A Factor in the F-22 Procurement Decision: The F-35 Lightning II
As I mentioned in my “The F-22 Raptor, It’s Almost Time To Punt,” the date for the Obama administration to decide on whether to buy—and if so, how many—additional F-22 aircraft, is rapidly approaching.
I find it interesting that one of the arguments often heard in the debate, rightly or wrongly, and either for or against the production of additional F-22’s, is the F-35 Lightning II fighter. Interesting because both magnificent aircraft are Lockheed Martin (and partners, subcontractors) products. Thus one could perhaps morbidly argue that Lockheed Martin may be a victim of its own success.
One of the many arguments within this procurement “sub-debate” (F-22 vs. F-35) is that the U.S. and military services from several other countries will be buying “several thousand” F-35′s “at a much lower per unit cost.”
One of the critics of the “more expensive” F-22, and perhaps in favor of the “less costly” F-35, has been Secretary of Defense Robert Gates.
But Gates also has other issues. Early last year, he said: “We’re fighting two wars, in Iraq and Afghanistan, and the F-22 has not performed a single mission in either theater.”
Some say that, recently, Gates may have softened his criticism of the F-22, perhaps showing a willingness to compromise on the number of additional aircraft to be bought.
Perhaps I am reading too much between the lines, but I think that Gates may be showing a little bit of his hand in a lengthy and interesting article in the January/February 2009 issue of Foreign Affairs, “A Balanced Strategy—Reprogramming the Pentagon for a New Age.”
The thrust of Gate’s article is that “The Pentagon has to do more than modernize its conventional forces; it must also focus on today’s unconventional conflicts — and tomorrow’s.”
In his opening statement:
The defining principle of the Pentagon’s new National Defense Strategy is balance. The United States cannot expect to eliminate national security risks through higher defense budgets, to do everything and buy everything. The Department of Defense must set priorities and consider inescapable tradeoffs and opportunity costs.
A little later, Gates provides this assessment of the military systems development and acquisition process:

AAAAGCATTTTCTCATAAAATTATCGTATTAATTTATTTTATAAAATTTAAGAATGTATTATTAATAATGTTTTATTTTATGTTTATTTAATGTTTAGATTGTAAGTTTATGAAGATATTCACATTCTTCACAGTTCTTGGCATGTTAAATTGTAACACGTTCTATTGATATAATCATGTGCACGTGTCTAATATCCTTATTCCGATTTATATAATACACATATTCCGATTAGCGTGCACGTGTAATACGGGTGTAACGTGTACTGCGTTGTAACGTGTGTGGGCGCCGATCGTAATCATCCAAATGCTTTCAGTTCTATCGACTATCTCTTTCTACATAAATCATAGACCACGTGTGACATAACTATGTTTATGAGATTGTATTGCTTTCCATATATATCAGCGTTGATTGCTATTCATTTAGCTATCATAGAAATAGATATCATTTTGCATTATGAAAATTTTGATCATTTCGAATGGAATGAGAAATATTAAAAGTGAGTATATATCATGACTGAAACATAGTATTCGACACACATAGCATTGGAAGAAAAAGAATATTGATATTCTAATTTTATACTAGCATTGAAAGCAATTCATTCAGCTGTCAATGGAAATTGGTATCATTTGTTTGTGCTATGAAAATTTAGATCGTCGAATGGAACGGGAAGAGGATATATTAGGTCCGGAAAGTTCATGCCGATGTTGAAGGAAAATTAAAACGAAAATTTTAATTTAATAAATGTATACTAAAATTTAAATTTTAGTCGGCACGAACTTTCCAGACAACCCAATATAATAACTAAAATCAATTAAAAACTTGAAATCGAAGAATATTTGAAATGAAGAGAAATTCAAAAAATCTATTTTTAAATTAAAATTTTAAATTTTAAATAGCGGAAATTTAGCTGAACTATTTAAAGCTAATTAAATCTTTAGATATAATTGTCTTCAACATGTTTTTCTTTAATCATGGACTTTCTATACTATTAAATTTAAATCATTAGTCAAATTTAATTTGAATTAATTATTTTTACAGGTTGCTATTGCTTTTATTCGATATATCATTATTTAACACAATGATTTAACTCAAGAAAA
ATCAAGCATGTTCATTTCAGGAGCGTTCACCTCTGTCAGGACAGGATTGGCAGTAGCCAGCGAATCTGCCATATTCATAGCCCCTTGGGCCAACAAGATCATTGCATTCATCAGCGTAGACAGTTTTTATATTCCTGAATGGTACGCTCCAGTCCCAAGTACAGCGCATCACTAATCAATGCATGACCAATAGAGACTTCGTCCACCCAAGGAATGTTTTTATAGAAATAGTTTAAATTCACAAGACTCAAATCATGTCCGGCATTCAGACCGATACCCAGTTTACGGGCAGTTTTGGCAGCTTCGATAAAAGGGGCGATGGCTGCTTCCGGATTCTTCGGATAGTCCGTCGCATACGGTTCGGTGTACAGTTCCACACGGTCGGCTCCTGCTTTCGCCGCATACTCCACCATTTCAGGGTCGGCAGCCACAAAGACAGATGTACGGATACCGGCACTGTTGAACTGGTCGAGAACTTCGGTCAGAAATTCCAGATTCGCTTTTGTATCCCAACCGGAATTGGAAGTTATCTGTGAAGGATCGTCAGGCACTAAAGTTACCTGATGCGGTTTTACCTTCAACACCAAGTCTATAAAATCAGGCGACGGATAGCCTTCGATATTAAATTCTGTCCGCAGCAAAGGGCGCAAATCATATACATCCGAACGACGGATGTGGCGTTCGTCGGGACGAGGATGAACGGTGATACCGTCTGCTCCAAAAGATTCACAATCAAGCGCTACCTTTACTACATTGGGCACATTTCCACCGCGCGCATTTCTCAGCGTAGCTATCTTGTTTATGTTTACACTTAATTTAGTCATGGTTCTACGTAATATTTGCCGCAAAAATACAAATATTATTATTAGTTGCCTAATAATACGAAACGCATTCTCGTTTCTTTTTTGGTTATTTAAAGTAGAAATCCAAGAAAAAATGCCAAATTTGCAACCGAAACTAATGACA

When it comes to procurement, for the better part of five decades, the trend has gone toward lower numbers as technology gains have made each system more capable. In recent years, these platforms have grown ever more baroque, have become ever more costly, are taking longer to build, and are being fielded in ever-dwindling quantities. Given that resources are not unlimited, the dynamic of exchanging numbers for capability is perhaps reaching a point of diminishing returns. A given ship or aircraft, no matter how capable or well equipped, can be in only one place at one time.
And, subsequently, focusing more on military aircraft, he says:
The Defense Department has to consider whether in situations in which the United States has total air dominance, it makes sense to employ lower-cost, lower-tech aircraft that can be employed in large quantities and used by U.S. partners. This is already happening now in the field with Task Force ODIN in Iraq, which has mated advanced sensors with turboprop aircraft to produce a massive increase in the amount of surveillance and reconnaissance coverage. The issue then becomes how to build this kind of innovative thinking and flexibility into the rigid procurement processes at home. The key is to make sure that the strategy and risk assessment drive the procurement, rather than the other way around, for strategic bombers and billion-dollar ships.
Finally, I will leave it to others, more informed in these matters than I am, to decide whether the following, in the same article, applies to the F-22/F-35 debate and, if so, whether it is relevant or accurate:
The Defense Department has to consider whether in situations in which the United States has total air dominance, it makes sense to employ lower-cost, lower-tech aircraft that can be employed in large quantities and used by U.S. partners.